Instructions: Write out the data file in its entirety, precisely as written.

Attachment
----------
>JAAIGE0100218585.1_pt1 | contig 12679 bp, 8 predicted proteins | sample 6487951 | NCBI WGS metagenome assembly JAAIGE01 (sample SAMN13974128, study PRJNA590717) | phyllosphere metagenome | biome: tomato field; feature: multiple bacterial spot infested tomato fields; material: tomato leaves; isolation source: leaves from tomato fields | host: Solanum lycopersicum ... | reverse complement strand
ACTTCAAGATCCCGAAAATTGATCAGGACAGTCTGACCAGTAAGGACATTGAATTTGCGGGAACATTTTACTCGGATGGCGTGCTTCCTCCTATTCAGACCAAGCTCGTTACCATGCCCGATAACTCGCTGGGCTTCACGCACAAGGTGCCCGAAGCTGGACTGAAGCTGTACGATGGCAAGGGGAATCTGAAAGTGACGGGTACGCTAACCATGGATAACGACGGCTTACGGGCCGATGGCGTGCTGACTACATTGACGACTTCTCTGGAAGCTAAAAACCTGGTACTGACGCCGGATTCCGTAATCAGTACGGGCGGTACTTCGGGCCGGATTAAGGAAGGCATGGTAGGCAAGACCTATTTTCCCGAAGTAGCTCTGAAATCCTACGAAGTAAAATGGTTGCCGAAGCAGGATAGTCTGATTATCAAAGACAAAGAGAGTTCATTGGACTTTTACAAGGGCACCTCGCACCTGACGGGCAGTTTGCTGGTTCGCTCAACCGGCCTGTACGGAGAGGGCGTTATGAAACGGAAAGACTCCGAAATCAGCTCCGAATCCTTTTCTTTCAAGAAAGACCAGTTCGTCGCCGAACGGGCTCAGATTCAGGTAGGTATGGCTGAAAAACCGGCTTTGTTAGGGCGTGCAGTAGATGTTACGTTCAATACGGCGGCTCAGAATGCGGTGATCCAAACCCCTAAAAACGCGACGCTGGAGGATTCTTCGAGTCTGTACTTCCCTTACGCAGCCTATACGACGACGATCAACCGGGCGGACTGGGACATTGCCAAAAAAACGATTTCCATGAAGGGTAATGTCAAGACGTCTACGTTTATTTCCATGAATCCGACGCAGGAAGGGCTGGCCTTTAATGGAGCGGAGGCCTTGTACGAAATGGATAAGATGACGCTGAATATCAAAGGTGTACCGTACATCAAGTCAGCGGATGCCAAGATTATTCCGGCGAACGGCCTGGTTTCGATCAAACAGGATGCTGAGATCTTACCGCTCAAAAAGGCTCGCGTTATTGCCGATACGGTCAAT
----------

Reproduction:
>JAAIGE0100218585.1_pt1 | contig 12679 bp, 8 predicted proteins | sample 6487951 | NCBI WGS metagenome assembly JAAIGE01 (sample SAMN13974128, study PRJNA590717) | phyllosphere metagenome | biome: tomato field; feature: multiple bacterial spot infested tomato fields; material: tomato leaves; isolation source: leaves from tomato fields | host: Solanum lycopersicum ... | reverse complement strand
ACTTCAAGATCCCGAAAATTGATCAGGACAGTCTGACCAGTAAGGACATTGAATTTGCGGGAACATTTTACTCGGATGGCGTGCTTCCTCCTATTCAGACCAAGCTCGTTACCATGCCCGATAACTCGCTGGGCTTCACGCACAAGGTGCCCGAAGCTGGACTGAAGCTGTACGATGGCAAGGGGAATCTGAAAGTGACGGGTACGCTAACCATGGATAACGACGGCTTACGGGCCGATGGCGTGCTGACTACATTGACGACTTCTCTGGAAGCTAAAAACCTGGTACTGACGCCGGATTCCGTAATCAGTACGGGCGGTACTTCGGGCCGGATTAAGGAAGGCATGGTAGGCAAGACCTATTTTCCCGAAGTAGCTCTGAAATCCTACGAAGTAAAATGGTTGCCGAAGCAGGATAGTCTGATTATCAAAGACAAAGAGAGTTCATTGGACTTTTACAAGGGCACCTCGCACCTGACGGGCAGTTTGCTGGTTCGCTCAACCGGCCTGTACGGAGAGGGCGTTATGAAACGGAAAGACTCCGAAATCAGCTCCGAATCCTTTTCTTTCAAGAAAGACCAGTTCGTCGCCGAACGGGCTCAGATTCAGGTAGGTATGGCTGAAAAACCGGCTTTGTTAGGGCGTGCAGTAGATGTTACGTTCAATACGGCGGCTCAGAATGCGGTGATCCAAACCCCTAAAAACGCGACGCTGGAGGATTCTTCGAGTCTGTACTTCCCTTACGCAGCCTATACGACGACGATCAACCGGGCGGACTGGGACATTGCCAAAAAAACGATTTCCATGAAGGGTAATGTCAAGACGTCTACGTTTATTTCCATGAATCCGACGCAGGAAGGGCTGGCCTTTAATGGAGCGGAGGCCTTGTACGAAATGGATAAGATGACGCTGAATATCAAAGGTGTACCGTACATCAAGTCAGCGGATGCCAAGATTATTCCGGCGAACGGCCTGGTTTCGATCAAACAGGATGCTGAGATCTTACCGCTCAAAAAGGCTCGCGTTATTGCCGATACGGTCAAT